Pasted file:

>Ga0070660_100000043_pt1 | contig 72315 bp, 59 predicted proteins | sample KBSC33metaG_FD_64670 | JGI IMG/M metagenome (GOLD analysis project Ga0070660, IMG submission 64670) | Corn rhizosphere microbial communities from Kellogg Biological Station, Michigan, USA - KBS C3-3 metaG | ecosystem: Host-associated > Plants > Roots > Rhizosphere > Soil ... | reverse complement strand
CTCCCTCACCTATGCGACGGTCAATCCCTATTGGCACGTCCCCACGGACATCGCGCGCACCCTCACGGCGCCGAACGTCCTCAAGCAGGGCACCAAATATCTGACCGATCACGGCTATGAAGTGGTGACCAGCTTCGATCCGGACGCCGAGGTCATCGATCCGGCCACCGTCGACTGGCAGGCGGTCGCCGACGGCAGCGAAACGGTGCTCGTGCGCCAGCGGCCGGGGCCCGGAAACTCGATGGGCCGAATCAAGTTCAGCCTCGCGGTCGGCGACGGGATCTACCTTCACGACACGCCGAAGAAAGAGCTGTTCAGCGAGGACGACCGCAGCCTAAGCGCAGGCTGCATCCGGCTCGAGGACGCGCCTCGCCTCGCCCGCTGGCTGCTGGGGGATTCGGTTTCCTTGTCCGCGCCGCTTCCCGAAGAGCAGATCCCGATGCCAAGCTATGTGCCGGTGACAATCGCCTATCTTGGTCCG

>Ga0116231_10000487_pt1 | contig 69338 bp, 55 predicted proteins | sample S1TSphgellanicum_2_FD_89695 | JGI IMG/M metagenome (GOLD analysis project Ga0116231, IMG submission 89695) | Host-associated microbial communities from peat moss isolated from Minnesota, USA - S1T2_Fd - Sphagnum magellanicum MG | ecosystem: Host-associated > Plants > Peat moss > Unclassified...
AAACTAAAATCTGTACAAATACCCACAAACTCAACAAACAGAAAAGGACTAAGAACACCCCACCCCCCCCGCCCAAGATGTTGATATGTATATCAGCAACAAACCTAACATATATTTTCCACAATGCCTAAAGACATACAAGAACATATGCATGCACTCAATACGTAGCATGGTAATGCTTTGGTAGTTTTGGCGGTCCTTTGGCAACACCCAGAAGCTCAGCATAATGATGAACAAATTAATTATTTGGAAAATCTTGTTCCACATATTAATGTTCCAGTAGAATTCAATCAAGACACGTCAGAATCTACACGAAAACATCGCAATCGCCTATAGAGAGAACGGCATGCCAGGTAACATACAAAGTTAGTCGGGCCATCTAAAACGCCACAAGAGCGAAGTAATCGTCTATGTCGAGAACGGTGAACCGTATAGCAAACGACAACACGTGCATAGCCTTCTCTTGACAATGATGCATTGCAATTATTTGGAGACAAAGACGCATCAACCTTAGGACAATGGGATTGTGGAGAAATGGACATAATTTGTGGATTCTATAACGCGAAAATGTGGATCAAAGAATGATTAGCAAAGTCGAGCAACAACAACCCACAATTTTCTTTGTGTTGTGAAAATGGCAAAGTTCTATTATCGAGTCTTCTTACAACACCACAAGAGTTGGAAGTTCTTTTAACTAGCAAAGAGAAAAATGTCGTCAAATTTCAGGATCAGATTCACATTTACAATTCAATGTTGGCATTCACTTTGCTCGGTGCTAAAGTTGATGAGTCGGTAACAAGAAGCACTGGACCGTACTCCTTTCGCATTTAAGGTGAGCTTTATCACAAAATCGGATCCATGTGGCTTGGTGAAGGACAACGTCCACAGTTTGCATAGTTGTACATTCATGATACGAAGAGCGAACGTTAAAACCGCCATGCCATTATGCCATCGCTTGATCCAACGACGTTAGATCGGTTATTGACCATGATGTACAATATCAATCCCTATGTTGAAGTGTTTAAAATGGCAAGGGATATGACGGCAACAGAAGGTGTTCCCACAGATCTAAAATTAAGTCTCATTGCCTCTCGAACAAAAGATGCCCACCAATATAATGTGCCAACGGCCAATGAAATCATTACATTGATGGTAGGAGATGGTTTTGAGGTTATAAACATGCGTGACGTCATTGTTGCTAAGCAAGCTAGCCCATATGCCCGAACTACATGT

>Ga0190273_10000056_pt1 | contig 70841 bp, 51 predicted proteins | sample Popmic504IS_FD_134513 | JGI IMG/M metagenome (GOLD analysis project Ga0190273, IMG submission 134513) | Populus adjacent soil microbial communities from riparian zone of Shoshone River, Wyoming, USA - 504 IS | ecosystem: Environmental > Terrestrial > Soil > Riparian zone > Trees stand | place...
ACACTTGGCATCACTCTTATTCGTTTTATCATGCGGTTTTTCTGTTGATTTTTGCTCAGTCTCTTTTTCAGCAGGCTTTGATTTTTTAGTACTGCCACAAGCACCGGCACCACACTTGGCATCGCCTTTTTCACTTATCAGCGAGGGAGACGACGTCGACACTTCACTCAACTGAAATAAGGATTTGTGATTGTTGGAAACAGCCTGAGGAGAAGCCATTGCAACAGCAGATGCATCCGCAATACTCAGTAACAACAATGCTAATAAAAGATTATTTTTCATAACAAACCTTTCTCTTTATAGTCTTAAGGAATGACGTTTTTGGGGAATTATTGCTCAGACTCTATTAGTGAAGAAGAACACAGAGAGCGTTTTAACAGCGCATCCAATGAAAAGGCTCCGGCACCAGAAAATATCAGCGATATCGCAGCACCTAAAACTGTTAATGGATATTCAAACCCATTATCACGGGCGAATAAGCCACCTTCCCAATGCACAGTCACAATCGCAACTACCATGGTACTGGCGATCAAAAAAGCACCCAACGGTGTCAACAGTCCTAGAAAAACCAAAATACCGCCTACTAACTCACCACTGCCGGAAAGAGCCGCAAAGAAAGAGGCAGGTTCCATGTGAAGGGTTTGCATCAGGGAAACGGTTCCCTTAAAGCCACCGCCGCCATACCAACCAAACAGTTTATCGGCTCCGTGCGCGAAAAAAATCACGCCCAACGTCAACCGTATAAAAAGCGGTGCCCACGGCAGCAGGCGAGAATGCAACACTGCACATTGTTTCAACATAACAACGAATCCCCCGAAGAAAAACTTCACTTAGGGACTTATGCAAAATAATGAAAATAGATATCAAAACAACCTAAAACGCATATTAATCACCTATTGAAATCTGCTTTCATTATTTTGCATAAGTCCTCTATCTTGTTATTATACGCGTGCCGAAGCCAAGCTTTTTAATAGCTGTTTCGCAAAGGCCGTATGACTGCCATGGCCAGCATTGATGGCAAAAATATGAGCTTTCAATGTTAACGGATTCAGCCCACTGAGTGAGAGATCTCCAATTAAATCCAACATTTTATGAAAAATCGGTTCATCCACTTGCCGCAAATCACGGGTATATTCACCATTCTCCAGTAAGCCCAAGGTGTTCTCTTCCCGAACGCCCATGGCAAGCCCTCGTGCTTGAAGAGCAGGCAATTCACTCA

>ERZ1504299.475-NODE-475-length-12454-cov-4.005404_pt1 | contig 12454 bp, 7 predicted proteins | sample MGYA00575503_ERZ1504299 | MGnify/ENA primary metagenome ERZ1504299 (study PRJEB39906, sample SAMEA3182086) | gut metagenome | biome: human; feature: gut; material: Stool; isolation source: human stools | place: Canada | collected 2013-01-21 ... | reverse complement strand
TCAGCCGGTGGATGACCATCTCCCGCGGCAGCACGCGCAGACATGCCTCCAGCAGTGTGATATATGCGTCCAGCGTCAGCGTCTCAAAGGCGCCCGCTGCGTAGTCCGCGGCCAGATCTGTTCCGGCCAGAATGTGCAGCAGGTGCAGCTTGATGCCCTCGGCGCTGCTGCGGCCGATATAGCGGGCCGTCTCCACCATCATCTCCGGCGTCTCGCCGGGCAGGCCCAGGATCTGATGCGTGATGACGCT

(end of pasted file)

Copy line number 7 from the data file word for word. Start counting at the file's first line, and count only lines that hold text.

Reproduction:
>ERZ1504299.475-NODE-475-length-12454-cov-4.005404_pt1 | contig 12454 bp, 7 predicted proteins | sample MGYA00575503_ERZ1504299 | MGnify/ENA primary metagenome ERZ1504299 (study PRJEB39906, sample SAMEA3182086) | gut metagenome | biome: human; feature: gut; material: Stool; isolation source: human stools | place: Canada | collected 2013-01-21 ... | reverse complement strand